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Background and aims: Heart disease in women is characterised by greater disability and a higher rate of morbidity and early death after an acute coronary event compared with men. Women also have lower participation rates than men in cardiac rehabilitation. This study sought to describe development of a nurse-directed cardiac rehabilitation program tailored to the needs of women following an acute cardiac event to address their psychological and social needs. Methods: The Heart Awareness for Women program (HAFW) commenced in 2003 with phase I involving development of program elements and seeking validation through consumers and clinical experts. The program was then trialed in an 8-week program in a convenience sample of 6 women. Phase II applied the revised program using action research principles focusing on enabling clinical staff to implement the ongoing program. A total of 54 women participated in this phase, 48 of whom completed baseline questionnaires. A mixed-method evaluation, using questionnaires, interviews, and observation, assessed the impact of the intervention on psychological and social aspects of womens recovery following an acute coronary event. Results: Women welcomed the opportunity to discuss their individual stories, fears, and challenges and to derive support from contact with other women. Via health professional facilitation, women were able to develop strategies collectively to address risk factor modification and achieve optimal cardiovascular health. No statistically significant changes in depression, anxiety, stress, cardiac control, role integration, or perceived social support were found; however, descriptive and qualitative findings revealed decreases in anxiety and an increased sense of social support.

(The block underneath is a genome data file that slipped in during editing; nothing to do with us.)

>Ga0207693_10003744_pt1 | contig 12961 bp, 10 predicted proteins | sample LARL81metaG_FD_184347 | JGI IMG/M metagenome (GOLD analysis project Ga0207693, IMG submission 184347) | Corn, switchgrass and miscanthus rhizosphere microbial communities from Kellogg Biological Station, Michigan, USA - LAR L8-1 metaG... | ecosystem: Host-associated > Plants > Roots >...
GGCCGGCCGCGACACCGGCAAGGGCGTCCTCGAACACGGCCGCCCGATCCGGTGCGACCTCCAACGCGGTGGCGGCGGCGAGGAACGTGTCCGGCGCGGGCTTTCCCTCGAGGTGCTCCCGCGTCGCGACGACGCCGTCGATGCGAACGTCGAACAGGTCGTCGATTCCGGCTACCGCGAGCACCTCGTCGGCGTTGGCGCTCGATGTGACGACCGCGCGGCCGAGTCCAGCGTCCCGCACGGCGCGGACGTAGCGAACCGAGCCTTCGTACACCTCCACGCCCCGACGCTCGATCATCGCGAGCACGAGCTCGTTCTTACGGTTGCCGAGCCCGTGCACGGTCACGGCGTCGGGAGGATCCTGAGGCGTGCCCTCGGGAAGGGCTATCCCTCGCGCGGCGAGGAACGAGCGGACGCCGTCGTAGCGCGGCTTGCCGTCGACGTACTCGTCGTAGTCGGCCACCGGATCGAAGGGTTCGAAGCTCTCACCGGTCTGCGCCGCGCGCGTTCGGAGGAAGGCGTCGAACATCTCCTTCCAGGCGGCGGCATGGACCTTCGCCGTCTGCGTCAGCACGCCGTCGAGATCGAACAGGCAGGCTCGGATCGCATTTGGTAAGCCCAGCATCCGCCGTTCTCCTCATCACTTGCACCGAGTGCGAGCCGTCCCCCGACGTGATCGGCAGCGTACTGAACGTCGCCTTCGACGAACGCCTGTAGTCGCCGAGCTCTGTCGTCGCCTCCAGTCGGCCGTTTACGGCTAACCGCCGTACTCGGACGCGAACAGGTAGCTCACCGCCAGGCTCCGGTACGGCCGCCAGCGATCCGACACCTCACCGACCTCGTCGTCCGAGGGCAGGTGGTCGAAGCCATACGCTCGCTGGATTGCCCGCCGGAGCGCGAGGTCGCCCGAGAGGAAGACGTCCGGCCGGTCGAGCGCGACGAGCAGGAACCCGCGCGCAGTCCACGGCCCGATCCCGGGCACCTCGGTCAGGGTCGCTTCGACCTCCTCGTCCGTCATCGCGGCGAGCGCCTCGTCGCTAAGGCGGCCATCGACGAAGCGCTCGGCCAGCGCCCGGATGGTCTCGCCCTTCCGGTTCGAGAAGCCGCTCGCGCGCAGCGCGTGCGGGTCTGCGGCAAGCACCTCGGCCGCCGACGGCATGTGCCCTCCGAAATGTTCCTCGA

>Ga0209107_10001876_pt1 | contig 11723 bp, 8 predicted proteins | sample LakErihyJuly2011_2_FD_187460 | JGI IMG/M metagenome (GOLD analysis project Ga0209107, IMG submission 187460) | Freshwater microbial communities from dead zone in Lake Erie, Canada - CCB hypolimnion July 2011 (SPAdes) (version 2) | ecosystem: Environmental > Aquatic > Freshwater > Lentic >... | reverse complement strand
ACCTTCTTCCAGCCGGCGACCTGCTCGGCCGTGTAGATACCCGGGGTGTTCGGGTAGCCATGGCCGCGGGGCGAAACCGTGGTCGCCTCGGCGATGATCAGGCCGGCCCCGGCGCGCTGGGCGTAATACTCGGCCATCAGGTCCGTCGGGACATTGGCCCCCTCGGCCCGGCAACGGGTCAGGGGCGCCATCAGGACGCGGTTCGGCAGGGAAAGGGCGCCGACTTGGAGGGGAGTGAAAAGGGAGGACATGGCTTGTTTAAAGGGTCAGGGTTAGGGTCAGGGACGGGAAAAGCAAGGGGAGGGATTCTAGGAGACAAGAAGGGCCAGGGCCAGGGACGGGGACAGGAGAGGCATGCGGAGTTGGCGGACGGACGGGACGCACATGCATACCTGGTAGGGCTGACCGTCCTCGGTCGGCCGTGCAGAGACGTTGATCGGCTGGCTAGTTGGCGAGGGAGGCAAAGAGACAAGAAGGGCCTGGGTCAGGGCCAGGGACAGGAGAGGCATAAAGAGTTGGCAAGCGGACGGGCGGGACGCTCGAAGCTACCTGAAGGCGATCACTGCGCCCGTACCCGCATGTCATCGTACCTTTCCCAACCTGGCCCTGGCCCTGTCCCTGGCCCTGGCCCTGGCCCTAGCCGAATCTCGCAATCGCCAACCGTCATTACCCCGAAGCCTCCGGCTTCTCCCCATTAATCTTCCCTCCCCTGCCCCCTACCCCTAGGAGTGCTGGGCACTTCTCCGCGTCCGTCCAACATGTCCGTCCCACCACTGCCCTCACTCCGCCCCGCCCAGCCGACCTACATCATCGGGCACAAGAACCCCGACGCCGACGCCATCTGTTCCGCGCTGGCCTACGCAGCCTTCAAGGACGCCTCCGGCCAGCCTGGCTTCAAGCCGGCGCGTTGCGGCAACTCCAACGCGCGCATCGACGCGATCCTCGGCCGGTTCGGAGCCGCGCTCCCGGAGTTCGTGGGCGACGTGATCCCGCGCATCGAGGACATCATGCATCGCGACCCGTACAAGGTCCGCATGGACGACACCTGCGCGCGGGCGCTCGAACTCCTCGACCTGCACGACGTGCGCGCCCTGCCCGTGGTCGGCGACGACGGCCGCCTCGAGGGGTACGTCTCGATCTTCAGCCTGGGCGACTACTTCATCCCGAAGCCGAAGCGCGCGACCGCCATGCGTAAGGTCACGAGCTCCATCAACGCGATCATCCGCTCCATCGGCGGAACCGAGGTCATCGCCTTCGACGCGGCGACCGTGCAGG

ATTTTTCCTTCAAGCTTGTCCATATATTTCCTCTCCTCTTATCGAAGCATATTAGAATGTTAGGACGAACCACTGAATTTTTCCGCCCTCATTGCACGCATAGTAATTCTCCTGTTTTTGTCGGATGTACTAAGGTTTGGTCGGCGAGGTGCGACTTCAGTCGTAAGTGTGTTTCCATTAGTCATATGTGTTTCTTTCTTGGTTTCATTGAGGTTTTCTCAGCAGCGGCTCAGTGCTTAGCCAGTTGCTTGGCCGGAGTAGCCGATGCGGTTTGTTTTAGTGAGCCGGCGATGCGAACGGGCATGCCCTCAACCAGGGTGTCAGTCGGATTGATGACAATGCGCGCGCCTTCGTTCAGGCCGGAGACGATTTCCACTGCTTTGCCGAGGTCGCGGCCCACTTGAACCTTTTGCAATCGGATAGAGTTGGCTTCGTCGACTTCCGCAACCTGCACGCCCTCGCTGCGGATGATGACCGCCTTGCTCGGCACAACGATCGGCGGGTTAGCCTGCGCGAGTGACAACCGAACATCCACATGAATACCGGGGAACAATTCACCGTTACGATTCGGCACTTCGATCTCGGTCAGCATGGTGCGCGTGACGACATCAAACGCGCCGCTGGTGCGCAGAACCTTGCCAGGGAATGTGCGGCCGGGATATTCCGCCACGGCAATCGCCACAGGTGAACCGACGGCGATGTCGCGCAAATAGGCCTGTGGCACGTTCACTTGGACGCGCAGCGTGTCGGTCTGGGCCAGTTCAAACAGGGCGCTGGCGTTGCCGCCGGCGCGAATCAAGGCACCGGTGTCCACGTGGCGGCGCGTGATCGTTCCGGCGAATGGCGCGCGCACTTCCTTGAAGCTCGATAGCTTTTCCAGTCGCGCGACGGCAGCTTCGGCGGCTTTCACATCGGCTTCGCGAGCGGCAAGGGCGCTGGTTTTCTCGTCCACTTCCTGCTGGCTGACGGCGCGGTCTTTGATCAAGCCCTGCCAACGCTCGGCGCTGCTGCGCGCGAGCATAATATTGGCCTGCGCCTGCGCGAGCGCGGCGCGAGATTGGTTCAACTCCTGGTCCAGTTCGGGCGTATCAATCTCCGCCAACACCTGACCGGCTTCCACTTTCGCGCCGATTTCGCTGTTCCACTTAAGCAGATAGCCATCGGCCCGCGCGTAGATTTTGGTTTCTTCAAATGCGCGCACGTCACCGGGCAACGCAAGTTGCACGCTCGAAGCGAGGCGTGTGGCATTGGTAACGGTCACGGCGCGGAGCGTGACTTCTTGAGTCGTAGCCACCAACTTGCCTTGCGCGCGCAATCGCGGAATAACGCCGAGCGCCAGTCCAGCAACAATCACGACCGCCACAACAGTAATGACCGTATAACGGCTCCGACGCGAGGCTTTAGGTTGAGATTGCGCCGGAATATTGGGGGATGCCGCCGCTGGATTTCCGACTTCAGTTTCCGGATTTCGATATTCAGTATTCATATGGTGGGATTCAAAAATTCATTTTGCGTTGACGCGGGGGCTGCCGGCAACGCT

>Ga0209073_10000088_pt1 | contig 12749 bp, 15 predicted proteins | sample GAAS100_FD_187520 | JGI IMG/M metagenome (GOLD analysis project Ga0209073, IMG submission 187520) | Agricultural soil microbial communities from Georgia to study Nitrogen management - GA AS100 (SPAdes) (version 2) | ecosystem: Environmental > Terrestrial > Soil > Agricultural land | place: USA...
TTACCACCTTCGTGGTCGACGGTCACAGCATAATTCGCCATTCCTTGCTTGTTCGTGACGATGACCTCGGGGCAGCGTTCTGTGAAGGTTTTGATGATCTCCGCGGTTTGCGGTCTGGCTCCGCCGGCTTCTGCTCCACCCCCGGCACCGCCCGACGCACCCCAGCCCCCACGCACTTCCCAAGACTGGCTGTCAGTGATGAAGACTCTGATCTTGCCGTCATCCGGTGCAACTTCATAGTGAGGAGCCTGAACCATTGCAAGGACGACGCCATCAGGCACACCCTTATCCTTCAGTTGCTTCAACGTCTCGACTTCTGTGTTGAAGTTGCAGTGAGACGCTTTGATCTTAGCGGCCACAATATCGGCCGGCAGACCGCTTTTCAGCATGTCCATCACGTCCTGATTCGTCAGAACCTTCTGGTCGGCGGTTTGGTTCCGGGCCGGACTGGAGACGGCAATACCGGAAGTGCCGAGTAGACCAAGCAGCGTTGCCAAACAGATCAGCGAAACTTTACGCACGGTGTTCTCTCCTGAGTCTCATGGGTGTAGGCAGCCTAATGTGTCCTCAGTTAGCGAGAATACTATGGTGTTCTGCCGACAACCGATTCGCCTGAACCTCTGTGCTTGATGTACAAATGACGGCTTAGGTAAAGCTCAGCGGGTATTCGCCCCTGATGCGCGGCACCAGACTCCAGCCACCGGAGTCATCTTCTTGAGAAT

Phillips, J.L., Davidson, P.M., Newton, P.J. & DiGiacomo, M. 2008, 'Supporting patients and their caregivers after-hours at the end of life: the role of telephone support', Journal of Pain and Symptom Management, vol. 36, no. 1, pp. 11-21.
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Twenty-four hour access is accepted as a gold standard for palliative care service delivery, yet minimal data exist to justify the cost of this initiative to health care planners and policy makers. Further, there is scant information concerning optimal and efficient methods for delivering after-hours palliative care advice and support, particularly in regional and rural settings. This article reports on an evaluation of a local after-hours telephone support service in regional Australia. A centralized after-hours telephone support service was provided by generalist nurses at a Multipurpose Service in a rural community. A mixed-method evaluation, including semistructured interviews, was undertaken after 20 months of operation. During the period March 31, 2005 until November 15, 2006, 357 patients were registered as part of the Mid North Coast Rural Palliative Care Program. Ten percent of patients or their caregivers accessed the After-Hours Telephone Support Service, representing 55 occasions of service.